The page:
In a stunning turn of events, ill omens in the stars did what government could not in a large central Indian state — they prevented many young women from being forced into marriage. India has the largest number of child brides in the world, due to its massive size and widespread poverty.
On May 4, while Americans celebrated Star Wars Day, India had a real religious holiday. Akshaya Tritiya, also known as Akti and Akha Teej, is a holy day for Hindus and Jains — indeed, it is one of the four holiest days in the Hindu calendar. The holiday is celebrated when both the sun and the moon are at their extreme points in the sky, and is considered very auspicious for marriages.
Last year on this date, government officials were able to stop 34 underage marriages in Madhya Pradesh, a state in the center of India. This year, only two to three cases were even reported, due to an accident (or a miracle) in the heavens.
“After 100 years, in the planetary alignment Venus, considered the lord of marital life, is combusted. This anomaly or ‘nakshatra dosh’ can cause harm to marriages that are solemnized when either Venus or Jupiter is weak,” priest Vinod Singh Rana told the Hindustan Times.
Prashant Dubey, a child rights activist, celebrated the occasion. “I am happy that when government couldn’t change mindset of people, a planet did it effectively. Otherwise several underage marriages are soleminised [sic] on Akshya Tritiya.”
The Indian government reported that one child marriage was stopped on the holiday, while they have stopped more than 60 underage marriages during the current season. The government had officers in all districts on high alert, given the tendency for many marriages to occur on that holiday.
Last month, Britain’s Daily Mail published footage of a mass child marriage in Rajasthan, a northern Indian state well-known for child marriages. In the video, a five-year-old child bride cries loudly as she is forced to walk around a fire with her 11-year-old groom.
A prominent child rights activist, Kriti Bharti, has annulled 29 child marriages in Rajasthan and is credited with stopping 850 child marriages. She encourages harsh reprisals for families who force their daughters to marry young.
“Our society will never improve and this cruel concept will keep continuing if strict action is not taken against these people,” Kriti told the Daily Mail. “Action should not only be taken against the families but each adult involved in this ceremony including the decorators, caterers, attendees and relatives.” Kriti only wishes strong and harsh judgment due to the wrongs suffered by these children, however. “My heart goes out to these little children trapped in this tragedy.”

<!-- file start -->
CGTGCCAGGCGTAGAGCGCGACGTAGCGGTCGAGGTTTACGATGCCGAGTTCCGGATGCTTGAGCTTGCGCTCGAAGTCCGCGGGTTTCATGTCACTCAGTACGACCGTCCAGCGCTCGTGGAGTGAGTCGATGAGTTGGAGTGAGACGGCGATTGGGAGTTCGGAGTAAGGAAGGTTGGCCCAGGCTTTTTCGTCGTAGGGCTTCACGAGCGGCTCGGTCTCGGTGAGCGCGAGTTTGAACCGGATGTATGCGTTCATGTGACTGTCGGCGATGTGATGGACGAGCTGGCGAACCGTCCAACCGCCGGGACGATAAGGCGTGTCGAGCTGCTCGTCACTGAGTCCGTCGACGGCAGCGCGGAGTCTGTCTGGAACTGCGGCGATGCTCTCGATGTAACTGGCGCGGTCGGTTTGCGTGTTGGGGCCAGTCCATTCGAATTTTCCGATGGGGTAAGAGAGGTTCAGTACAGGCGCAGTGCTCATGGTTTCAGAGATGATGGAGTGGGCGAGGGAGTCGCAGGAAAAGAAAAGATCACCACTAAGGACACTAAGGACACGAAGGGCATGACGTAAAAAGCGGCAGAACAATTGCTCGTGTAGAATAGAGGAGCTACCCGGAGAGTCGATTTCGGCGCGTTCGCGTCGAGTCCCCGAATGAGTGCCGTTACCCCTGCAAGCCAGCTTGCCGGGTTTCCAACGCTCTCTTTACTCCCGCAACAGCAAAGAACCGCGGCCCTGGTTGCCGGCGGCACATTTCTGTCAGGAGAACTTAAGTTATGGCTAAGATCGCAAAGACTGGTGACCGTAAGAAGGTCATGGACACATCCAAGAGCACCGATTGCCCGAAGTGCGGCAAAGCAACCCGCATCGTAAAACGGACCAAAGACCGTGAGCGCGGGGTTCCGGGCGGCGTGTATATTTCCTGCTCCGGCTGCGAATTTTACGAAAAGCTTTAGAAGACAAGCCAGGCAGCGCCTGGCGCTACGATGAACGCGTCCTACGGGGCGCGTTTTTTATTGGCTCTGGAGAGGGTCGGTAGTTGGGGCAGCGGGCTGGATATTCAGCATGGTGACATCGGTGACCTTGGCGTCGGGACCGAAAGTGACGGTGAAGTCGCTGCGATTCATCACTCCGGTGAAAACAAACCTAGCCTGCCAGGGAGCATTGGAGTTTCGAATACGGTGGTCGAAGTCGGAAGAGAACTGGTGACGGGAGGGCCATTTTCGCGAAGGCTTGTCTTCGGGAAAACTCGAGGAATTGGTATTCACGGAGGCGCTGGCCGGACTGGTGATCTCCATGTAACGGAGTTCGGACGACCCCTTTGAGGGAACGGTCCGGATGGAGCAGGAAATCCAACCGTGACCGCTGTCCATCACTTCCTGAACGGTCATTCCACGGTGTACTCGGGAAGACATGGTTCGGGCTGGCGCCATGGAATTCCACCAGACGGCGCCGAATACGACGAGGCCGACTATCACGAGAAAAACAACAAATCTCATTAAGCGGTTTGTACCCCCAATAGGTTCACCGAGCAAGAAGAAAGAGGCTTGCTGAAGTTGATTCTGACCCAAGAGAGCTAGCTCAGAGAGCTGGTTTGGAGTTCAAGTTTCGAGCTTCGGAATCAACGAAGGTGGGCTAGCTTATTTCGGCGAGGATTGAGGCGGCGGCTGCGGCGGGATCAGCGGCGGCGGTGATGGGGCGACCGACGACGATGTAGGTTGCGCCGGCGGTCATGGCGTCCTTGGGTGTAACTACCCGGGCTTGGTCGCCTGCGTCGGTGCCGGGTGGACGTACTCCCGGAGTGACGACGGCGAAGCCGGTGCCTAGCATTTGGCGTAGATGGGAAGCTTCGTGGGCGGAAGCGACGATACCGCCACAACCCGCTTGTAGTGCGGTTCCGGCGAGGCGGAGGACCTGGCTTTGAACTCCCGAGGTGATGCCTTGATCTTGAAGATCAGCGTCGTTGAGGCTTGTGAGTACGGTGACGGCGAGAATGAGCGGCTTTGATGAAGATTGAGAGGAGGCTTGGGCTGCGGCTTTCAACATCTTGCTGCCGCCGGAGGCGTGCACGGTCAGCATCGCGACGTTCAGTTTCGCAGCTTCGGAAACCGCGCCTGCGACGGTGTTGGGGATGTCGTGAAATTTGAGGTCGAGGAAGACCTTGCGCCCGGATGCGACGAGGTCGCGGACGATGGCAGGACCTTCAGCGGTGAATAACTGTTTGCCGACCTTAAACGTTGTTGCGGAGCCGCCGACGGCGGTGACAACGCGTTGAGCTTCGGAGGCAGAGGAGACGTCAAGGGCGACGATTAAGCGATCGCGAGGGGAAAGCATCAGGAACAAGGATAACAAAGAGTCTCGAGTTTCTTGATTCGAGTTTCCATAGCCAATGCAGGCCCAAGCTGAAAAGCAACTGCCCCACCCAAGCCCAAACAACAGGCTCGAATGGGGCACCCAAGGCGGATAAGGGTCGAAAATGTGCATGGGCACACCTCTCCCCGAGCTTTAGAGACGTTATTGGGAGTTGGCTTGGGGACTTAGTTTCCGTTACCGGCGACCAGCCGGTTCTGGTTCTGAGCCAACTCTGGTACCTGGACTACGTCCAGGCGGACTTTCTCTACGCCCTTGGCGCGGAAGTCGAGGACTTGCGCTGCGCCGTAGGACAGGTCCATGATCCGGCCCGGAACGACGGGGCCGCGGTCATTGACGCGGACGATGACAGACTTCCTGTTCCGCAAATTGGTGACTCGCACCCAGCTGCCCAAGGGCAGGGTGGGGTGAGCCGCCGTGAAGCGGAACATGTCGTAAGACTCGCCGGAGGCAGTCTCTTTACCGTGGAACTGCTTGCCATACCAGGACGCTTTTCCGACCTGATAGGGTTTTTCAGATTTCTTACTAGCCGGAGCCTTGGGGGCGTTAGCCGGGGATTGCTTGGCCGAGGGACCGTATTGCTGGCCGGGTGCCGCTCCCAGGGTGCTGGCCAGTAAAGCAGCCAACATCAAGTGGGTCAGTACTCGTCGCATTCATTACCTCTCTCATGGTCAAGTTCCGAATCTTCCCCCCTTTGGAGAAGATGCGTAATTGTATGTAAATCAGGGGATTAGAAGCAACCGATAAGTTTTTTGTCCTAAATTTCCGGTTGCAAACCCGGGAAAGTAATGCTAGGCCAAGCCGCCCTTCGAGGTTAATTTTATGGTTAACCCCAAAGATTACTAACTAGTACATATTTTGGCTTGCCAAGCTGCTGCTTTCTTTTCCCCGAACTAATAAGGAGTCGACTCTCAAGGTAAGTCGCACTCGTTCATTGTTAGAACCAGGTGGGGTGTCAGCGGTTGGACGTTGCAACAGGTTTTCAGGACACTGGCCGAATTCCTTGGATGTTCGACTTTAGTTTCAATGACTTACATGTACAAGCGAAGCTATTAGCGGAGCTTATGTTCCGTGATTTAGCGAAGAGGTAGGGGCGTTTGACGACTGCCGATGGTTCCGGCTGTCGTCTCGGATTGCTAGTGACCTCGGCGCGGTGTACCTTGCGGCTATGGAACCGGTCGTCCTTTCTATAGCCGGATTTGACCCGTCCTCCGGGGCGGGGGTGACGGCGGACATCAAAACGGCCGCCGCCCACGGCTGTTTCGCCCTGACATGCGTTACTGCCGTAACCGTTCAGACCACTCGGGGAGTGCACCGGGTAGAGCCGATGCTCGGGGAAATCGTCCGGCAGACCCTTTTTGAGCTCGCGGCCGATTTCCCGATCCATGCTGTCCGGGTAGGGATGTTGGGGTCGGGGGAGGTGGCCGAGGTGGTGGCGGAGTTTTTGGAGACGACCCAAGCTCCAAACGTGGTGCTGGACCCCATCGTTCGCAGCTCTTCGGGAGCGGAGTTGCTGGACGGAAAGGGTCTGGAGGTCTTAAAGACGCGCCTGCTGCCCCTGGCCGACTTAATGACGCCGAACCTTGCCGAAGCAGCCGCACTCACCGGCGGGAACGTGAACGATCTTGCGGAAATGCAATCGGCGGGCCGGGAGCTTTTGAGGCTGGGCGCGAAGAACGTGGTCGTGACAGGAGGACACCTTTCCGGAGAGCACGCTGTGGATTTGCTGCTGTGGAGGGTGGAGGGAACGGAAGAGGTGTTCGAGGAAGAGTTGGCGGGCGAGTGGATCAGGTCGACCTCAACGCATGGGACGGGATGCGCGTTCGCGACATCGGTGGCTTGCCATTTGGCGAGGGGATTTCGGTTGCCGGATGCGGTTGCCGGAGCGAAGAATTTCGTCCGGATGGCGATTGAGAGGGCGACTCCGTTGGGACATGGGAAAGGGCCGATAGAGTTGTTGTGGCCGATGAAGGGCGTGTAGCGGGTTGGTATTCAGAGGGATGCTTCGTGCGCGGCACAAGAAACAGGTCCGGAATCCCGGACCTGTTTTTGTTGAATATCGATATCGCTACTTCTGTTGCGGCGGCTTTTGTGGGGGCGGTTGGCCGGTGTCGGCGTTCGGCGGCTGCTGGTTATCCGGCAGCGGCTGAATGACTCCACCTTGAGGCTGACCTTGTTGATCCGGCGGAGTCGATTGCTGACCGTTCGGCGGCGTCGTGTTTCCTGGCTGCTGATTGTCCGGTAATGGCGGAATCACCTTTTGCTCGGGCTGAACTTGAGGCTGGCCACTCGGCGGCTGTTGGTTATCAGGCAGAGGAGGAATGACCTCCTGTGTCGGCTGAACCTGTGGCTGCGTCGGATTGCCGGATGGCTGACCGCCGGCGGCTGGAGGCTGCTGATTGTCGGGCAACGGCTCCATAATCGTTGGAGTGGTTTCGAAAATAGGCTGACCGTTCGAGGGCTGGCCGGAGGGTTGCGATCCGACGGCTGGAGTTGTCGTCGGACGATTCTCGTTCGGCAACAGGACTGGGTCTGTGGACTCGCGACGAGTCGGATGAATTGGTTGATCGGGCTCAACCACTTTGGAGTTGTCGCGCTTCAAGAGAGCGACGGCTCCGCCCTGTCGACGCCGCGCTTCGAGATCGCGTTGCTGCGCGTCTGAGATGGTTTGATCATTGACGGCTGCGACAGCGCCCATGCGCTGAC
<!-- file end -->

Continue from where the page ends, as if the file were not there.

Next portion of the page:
Next Page: Child marriage is the real war on women, and it is connected to Islam in India.
The legal age of marriage in India is 18 for women and 21 for men, but according to the International Center for Research on Women, 47 percent of girls under 18 have already been married. Tragically, this high percentage only puts India at number 13 on the list of countries with huge child marriage problems, behind Niger, Chad, the Central African Republic, Bangladesh, Guinea, Mozambique, Mali, Burkina Faso, South Sudan, Malawi, and Madagascar.
Poverty and tradition lie behind child marriage in India. While the practice was banned in 1929 by the British colonial government, even then there was an exception for Muslims. The 2006 Prohibition of Child Marriage Act extended the ban throughout the whole country, although some Muslim groups have pushed for earlier ages for child brides — as young as 12 or 15. Some states in India claim that Muslim areas have higher rates of child marriage.
This accident of astrology may have prevented child marriages on one particular day this year, but the issue remains a pertinent struggle in many countries throughout the developing world. This shows the true tragedy of the global war on women, which should put to shame the cries of our radical feminists focused on abortion and free birth control.